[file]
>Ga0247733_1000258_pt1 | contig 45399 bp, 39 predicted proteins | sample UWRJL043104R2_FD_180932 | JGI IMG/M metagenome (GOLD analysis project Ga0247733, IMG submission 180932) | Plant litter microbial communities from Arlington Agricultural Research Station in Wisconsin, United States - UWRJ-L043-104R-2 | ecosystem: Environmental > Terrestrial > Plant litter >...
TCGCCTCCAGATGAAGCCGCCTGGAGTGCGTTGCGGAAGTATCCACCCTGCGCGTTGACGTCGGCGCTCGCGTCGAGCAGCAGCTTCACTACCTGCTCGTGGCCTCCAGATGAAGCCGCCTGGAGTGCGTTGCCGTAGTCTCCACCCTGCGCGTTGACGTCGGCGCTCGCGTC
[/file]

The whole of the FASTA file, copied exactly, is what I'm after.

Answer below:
>Ga0247733_1000258_pt1 | contig 45399 bp, 39 predicted proteins | sample UWRJL043104R2_FD_180932 | JGI IMG/M metagenome (GOLD analysis project Ga0247733, IMG submission 180932) | Plant litter microbial communities from Arlington Agricultural Research Station in Wisconsin, United States - UWRJ-L043-104R-2 | ecosystem: Environmental > Terrestrial > Plant litter >...
TCGCCTCCAGATGAAGCCGCCTGGAGTGCGTTGCGGAAGTATCCACCCTGCGCGTTGACGTCGGCGCTCGCGTCGAGCAGCAGCTTCACTACCTGCTCGTGGCCTCCAGATGAAGCCGCCTGGAGTGCGTTGCCGTAGTCTCCACCCTGCGCGTTGACGTCGGCGCTCGCGTC